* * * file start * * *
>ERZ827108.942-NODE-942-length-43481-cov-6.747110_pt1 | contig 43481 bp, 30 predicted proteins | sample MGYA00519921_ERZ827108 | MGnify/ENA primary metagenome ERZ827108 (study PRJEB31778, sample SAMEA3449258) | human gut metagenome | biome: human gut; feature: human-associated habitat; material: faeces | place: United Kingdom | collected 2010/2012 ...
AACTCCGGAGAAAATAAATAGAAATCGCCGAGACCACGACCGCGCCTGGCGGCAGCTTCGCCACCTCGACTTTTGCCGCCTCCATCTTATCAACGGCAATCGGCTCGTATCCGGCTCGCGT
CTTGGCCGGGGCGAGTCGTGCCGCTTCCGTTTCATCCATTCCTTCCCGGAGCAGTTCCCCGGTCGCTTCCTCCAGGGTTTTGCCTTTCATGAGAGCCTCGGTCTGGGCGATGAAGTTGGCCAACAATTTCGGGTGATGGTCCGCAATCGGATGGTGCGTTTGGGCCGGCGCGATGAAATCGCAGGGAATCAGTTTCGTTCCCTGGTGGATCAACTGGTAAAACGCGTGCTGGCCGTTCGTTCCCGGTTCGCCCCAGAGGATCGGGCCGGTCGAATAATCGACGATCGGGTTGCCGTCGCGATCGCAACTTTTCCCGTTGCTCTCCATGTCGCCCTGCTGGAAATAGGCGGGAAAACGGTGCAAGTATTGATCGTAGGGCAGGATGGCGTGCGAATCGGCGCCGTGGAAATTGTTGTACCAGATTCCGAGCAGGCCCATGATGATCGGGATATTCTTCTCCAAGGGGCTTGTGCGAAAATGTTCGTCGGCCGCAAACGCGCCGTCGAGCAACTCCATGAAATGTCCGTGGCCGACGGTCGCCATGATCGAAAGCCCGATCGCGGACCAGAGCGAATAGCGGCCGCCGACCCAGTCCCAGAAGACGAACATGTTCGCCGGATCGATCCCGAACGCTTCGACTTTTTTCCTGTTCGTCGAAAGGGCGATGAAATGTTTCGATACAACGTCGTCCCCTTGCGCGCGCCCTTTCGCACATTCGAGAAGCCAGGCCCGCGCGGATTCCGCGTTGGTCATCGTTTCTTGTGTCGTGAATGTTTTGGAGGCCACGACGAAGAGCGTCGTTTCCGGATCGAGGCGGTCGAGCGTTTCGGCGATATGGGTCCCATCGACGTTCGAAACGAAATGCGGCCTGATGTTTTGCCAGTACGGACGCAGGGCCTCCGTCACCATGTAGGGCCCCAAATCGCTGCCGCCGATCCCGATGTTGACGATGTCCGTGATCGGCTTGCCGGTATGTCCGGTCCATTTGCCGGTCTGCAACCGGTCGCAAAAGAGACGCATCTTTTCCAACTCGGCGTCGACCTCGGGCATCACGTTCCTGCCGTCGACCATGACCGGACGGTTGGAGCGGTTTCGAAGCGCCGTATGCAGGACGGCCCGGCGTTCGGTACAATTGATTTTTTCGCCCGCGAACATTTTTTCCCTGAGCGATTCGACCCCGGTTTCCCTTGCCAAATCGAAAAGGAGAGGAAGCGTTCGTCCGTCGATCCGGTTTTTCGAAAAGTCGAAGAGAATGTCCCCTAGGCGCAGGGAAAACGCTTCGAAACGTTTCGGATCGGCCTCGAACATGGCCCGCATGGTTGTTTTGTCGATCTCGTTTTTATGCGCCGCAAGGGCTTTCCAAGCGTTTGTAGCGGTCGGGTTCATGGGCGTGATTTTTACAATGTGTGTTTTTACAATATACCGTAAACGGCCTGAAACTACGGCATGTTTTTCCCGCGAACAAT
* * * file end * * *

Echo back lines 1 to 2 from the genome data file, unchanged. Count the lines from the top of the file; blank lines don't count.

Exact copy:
>ERZ827108.942-NODE-942-length-43481-cov-6.747110_pt1 | contig 43481 bp, 30 predicted proteins | sample MGYA00519921_ERZ827108 | MGnify/ENA primary metagenome ERZ827108 (study PRJEB31778, sample SAMEA3449258) | human gut metagenome | biome: human gut; feature: human-associated habitat; material: faeces | place: United Kingdom | collected 2010/2012 ...
AACTCCGGAGAAAATAAATAGAAATCGCCGAGACCACGACCGCGCCTGGCGGCAGCTTCGCCACCTCGACTTTTGCCGCCTCCATCTTATCAACGGCAATCGGCTCGTATCCGGCTCGCGT